The secant method is an iterative technique for numerically solving equations that is very similar to Newton's method. For details, see the Technical page on this. It converges more slowly to the solution than Newton's method does. That may sound undesirable, and when used for its intended purpose (solving equations) it is. It does have the advantage of not requiring knowledge of the derivative of the function that you're trying to solve.
The main benefit of this method from the standpoint of fractal art is that it makes much more interesting pictures than Newton's method or the more sophisticated variations.
Two videos have been made based on the secant method. SecantAnimation1 uses the cosine function, and SecantAnimation2 uses (z+1)(z-1)(z+2)(z-2).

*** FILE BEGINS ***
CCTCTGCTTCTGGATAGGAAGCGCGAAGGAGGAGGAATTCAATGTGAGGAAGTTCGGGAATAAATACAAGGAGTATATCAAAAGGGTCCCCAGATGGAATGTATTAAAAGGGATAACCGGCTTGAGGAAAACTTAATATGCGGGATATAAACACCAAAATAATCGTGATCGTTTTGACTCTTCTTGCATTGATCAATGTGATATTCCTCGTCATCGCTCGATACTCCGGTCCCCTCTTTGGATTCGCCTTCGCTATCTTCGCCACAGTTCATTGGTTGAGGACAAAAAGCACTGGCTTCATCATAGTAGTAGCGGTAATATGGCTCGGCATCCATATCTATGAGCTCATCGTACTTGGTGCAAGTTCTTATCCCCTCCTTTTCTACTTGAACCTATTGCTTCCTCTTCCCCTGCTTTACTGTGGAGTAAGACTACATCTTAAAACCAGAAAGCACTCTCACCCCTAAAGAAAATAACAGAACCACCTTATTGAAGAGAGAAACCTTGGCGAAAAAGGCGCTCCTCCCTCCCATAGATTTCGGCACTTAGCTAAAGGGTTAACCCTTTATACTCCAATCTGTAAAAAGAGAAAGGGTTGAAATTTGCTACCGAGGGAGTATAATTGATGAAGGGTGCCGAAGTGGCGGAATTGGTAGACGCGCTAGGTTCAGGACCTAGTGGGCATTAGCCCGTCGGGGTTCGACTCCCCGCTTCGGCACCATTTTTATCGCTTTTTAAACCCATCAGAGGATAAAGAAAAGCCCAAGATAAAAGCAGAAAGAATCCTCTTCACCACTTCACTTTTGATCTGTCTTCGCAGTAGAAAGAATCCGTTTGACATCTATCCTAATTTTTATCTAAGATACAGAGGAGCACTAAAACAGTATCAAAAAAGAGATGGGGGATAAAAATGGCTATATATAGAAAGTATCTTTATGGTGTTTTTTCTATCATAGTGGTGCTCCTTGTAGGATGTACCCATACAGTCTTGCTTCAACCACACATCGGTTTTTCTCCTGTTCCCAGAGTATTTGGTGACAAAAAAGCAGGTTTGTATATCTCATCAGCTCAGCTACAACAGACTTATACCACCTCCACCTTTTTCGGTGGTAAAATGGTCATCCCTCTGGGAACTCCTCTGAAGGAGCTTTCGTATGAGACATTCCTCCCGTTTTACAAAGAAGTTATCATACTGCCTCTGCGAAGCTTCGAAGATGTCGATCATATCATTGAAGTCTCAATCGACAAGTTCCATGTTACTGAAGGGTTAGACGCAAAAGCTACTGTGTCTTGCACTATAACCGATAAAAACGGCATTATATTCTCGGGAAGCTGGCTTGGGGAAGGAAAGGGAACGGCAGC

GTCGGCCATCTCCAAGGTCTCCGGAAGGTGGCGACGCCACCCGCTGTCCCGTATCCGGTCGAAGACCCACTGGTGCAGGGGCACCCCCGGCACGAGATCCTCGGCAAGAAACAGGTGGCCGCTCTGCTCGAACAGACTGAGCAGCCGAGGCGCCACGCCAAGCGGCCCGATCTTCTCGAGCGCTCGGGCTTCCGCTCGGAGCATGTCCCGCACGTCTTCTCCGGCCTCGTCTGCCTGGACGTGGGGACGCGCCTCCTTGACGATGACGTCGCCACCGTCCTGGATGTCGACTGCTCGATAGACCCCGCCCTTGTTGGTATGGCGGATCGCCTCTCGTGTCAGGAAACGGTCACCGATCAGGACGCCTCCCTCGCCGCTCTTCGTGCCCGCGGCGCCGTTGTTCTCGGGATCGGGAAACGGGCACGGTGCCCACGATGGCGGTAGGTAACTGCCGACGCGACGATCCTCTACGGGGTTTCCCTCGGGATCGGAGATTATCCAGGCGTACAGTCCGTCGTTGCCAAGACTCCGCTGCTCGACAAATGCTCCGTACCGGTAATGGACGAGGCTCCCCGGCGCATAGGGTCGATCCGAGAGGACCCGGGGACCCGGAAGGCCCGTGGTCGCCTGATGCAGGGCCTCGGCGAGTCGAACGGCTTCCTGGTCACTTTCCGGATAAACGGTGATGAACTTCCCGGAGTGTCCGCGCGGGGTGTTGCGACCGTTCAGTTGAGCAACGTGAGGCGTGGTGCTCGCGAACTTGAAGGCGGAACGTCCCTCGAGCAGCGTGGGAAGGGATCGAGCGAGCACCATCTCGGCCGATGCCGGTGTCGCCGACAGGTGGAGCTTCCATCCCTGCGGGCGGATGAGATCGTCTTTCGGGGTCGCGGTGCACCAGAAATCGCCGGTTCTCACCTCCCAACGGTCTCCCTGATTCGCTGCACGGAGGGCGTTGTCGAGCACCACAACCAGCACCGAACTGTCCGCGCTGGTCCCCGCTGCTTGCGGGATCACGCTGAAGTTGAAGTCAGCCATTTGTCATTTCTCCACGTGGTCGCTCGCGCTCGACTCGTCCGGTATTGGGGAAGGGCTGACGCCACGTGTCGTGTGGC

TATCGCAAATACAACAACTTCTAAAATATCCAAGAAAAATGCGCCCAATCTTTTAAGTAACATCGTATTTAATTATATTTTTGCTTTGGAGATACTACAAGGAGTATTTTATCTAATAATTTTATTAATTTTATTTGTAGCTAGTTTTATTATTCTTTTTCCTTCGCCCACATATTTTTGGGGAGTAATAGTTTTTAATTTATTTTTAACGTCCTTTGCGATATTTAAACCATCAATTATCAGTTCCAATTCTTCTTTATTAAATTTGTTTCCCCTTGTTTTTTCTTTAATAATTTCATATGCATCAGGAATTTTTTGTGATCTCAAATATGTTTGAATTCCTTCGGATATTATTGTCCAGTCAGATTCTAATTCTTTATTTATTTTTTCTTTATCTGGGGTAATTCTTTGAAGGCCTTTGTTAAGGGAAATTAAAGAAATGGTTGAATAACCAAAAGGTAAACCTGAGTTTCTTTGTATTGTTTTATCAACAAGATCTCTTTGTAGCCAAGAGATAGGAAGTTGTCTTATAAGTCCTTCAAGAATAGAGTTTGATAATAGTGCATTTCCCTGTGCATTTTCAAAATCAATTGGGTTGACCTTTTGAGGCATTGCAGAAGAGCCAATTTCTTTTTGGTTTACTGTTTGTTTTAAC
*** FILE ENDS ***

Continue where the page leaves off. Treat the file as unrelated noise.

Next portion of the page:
Here we apply the secant method to the cosine function. This fractal was used in SecantAnimation1. The top image shows an overview of this amazingly complex fractal. It is centered at (0,0), and each of the points surrounded by a violet ring is a multiple of 2 pi. If you look very closely you will notice that they are all different, unlike most fractals in this family. This means there is great potential for deep zooming. The second image is a magnification to a size of 1 vertically. The third and fourth images are progressively deeper zooms off to the side, around -12 pi. Note in the third image that all the detail is different in each period. Look at how complex this thing is! Exploring all this is going to be a lot of fun. |